+++ The exhibitors listed in the database correspond to the registration status for GaLaBau 2020 of 1 April 2020. +++
More than 110 years in the service of cleanliness
In 1894, at the age of 24, Anton Weber, who learnt brushmaking from his father, master brushmaker Karl Weber, founded his own business. Apart from his wife and three children, he had three more employees. Soon, his workshop became too small and Anton Weber purchased the small mill between today’s Bad Camberg districts of Erbach and Oberselters.
The manufacture of brushes required much skilled craftwork. However, with the help of a mill-wheel and a generator he managed to operate a hand-saw and a circular saw, a planning machine and a drill for the manufacture of wooden brush bodies. At that time, the range of brushes mostly included brushes for the home and for agriculture, which were delivered in small carts by his wife and children to the household goods shops of the neighbouring towns.
During the first 10 to 20 years after the foundation of the company, brushes were manufactured according to the traditional methods. These activities were called rolling, filling, pinningand tying. But soon after the turn of the century, the founder of the company realised the increasing demand for road sweeping devices and — due to rapid developments in machine construction — for mechanical road cleaning.
In the mid-twenties, his four sons Anton, August, Wilhelm and Franz took over the business, and soon they began a close cooperation with the most important manufacturers of road sweeping devices. The road sweeping devices of the time were pulled by horses, but the sweeping devices already used Weber rotary brushes, which were attached diagonally, like on modern road sweeping machines.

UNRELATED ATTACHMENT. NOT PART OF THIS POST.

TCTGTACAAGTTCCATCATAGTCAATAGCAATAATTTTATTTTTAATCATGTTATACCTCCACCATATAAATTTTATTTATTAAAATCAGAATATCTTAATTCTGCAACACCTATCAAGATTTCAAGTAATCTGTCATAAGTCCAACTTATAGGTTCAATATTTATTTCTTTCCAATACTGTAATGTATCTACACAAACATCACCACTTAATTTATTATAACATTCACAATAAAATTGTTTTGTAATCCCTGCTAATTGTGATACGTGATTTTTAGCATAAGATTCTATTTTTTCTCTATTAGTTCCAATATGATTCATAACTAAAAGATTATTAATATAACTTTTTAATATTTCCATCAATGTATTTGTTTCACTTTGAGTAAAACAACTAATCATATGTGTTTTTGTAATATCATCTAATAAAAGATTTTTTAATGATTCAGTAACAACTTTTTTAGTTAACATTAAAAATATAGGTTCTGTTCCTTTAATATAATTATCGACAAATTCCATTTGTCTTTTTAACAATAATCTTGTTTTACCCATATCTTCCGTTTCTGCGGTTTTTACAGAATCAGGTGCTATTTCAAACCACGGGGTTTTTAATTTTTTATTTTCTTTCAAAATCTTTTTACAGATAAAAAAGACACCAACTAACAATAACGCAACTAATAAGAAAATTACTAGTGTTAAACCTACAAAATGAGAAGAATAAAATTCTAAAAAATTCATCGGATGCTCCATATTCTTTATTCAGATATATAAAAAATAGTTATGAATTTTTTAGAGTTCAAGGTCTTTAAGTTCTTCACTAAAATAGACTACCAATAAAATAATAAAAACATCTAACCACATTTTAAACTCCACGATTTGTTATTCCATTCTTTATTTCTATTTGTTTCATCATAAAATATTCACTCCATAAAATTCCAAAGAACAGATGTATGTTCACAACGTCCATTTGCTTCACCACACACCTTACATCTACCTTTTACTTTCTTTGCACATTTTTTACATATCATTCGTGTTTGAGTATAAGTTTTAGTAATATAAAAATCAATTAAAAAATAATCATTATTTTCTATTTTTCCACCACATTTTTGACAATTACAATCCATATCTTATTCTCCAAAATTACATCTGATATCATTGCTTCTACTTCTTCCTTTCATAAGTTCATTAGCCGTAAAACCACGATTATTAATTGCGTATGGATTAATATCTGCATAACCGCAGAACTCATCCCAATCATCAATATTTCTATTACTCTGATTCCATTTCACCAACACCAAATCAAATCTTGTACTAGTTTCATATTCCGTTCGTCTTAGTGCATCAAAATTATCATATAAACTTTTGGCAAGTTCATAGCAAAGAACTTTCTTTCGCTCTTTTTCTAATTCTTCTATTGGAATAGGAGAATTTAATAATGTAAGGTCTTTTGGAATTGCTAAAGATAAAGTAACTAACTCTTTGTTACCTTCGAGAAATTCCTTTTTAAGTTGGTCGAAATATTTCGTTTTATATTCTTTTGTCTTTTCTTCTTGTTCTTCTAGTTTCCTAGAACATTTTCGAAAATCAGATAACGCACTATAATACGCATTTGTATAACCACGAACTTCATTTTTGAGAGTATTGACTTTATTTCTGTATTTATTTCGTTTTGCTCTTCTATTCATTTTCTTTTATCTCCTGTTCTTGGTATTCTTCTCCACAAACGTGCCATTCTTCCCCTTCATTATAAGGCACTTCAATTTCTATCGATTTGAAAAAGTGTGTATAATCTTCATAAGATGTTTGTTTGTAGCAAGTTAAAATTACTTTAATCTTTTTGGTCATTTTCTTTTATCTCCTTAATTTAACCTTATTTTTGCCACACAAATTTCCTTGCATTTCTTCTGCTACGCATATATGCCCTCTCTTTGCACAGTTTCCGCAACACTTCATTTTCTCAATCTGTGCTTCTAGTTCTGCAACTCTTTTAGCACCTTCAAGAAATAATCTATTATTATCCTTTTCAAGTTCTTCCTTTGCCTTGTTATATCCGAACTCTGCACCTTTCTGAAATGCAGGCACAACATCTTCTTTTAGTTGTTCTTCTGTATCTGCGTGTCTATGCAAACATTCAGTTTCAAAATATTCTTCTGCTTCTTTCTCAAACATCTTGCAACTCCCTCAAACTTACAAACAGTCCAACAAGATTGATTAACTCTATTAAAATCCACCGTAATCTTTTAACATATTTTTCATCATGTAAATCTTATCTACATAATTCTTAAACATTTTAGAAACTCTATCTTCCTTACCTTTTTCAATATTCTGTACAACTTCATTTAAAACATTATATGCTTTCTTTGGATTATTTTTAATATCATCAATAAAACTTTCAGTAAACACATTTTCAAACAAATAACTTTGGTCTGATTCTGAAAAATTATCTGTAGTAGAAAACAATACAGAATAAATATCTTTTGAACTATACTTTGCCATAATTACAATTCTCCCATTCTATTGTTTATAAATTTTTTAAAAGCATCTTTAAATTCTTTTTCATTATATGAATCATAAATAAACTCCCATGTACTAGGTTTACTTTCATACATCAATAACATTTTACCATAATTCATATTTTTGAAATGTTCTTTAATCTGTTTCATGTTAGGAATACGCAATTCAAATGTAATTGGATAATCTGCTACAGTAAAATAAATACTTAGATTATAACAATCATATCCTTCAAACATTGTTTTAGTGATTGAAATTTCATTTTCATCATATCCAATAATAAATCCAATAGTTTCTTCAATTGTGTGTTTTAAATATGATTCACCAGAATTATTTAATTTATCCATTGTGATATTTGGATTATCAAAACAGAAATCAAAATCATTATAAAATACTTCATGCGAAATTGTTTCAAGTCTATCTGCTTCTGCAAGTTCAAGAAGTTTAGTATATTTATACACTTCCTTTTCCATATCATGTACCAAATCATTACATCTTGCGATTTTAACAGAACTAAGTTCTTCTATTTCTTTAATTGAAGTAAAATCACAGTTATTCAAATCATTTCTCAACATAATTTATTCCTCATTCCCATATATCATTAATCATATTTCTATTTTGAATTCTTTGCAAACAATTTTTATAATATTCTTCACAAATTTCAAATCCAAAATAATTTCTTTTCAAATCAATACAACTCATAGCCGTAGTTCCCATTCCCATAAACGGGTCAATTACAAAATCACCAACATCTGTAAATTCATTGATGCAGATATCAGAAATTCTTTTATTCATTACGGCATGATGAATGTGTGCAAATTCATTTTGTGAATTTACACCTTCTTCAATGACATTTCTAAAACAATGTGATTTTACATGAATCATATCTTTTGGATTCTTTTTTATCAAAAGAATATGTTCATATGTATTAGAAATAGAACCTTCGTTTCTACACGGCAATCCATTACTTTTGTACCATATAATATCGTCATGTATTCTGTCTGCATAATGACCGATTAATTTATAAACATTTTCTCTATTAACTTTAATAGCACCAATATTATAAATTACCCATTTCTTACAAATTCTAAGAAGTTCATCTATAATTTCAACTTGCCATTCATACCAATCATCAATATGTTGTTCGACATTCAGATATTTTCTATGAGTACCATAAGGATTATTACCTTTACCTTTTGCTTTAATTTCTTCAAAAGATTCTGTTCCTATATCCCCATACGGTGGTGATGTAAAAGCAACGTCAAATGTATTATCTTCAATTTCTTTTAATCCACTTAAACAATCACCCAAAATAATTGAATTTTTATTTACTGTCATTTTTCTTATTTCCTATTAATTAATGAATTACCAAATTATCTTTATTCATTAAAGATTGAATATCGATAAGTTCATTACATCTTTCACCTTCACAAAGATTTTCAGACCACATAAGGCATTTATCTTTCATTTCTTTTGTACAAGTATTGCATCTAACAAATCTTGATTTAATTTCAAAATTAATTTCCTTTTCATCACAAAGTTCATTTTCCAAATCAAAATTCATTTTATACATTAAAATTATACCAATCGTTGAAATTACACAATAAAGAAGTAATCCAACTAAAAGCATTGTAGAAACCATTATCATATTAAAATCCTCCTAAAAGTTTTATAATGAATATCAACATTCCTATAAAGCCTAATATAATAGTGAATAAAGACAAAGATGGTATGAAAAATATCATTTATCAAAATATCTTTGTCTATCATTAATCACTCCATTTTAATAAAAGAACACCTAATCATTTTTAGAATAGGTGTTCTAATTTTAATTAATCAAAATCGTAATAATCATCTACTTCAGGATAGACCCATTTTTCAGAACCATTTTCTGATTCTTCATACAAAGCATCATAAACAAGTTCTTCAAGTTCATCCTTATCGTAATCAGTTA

Artificial bristle was still not known. Animal and natural fibres in different qualities were used, such as horse and hog bristles, piassava, bassine, brushwood, coconut fibre and root fibres were the favoured materials, which often could only be attached to the various shapes of wooden brushes with great technical skill.
During the two world wars, the development and production of brush systems largely stagnated. But because the company’s buildings largely remained untouched by the effects of the war, manufacture could soon be resumed.
During the period of economic recovery, our company made technical progress, too. Synthetic bristles and bristles made from steel as well as modern filling and punching machines opened up completely new and varied applications.The company however remained faithful to its specialist area of ‘road sweeper broom’. This central product range was continually added to, first of all for large road sweeping machines, and later for medium-sized industrial sweeping machines and small floor cleaning machines.